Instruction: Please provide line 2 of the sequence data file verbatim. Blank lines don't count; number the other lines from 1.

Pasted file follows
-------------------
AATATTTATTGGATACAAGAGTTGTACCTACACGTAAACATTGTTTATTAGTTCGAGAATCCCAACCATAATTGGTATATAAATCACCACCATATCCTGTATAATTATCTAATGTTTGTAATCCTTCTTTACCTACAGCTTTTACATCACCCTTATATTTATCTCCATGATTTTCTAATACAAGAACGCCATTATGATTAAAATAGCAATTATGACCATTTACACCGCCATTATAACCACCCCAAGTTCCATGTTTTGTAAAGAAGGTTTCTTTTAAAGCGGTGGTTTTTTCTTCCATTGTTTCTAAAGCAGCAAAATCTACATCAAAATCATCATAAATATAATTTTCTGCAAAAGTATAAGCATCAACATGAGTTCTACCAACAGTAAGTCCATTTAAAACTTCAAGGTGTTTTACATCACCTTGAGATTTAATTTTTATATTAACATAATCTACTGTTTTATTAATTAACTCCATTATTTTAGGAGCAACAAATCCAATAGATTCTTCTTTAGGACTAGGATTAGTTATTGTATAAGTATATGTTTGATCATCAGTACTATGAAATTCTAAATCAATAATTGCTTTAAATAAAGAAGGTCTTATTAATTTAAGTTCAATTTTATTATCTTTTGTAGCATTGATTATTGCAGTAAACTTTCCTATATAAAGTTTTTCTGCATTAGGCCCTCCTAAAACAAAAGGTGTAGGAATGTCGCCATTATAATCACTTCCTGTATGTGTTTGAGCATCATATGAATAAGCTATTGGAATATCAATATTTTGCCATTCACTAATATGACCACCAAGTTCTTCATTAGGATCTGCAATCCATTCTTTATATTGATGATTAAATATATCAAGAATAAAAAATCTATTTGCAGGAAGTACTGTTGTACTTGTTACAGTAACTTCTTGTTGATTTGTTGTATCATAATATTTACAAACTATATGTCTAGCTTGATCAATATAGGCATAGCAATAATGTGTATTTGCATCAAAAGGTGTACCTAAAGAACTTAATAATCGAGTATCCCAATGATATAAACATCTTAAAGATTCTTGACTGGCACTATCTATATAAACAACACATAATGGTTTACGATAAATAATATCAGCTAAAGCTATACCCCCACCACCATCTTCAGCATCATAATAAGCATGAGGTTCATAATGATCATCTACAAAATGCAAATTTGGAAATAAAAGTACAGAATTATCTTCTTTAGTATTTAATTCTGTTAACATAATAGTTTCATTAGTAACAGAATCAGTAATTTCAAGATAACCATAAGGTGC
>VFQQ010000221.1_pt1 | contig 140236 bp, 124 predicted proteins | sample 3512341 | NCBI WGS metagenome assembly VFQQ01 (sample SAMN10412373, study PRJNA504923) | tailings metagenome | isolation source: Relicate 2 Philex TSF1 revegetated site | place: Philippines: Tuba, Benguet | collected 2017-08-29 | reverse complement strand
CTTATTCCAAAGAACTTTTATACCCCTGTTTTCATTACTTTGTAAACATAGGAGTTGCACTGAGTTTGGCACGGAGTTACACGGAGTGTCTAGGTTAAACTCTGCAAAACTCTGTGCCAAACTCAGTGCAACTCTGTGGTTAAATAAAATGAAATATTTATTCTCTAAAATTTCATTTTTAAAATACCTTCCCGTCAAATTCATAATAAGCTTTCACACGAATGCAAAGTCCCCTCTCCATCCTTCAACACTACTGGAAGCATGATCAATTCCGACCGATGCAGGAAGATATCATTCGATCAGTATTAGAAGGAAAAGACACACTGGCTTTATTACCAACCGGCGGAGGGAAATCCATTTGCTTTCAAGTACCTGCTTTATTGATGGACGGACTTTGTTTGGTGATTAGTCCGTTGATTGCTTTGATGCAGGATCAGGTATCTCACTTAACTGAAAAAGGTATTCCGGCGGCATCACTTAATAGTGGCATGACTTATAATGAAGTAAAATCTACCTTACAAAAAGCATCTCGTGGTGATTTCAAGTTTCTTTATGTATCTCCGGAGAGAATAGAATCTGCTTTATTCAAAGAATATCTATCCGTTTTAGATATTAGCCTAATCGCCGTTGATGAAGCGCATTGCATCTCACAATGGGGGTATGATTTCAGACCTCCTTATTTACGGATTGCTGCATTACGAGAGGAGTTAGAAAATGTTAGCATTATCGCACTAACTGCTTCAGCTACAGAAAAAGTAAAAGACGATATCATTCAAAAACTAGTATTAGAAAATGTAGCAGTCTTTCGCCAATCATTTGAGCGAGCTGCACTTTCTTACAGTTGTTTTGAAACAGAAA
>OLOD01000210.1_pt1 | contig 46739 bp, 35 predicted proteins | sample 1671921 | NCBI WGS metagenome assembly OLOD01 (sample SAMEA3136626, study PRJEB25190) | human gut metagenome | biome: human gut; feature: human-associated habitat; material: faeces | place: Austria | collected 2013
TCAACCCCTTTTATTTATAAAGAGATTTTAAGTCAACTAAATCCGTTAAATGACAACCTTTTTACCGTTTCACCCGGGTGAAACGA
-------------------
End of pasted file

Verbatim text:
>VFQQ010000221.1_pt1 | contig 140236 bp, 124 predicted proteins | sample 3512341 | NCBI WGS metagenome assembly VFQQ01 (sample SAMN10412373, study PRJNA504923) | tailings metagenome | isolation source: Relicate 2 Philex TSF1 revegetated site | place: Philippines: Tuba, Benguet | collected 2017-08-29 | reverse complement strand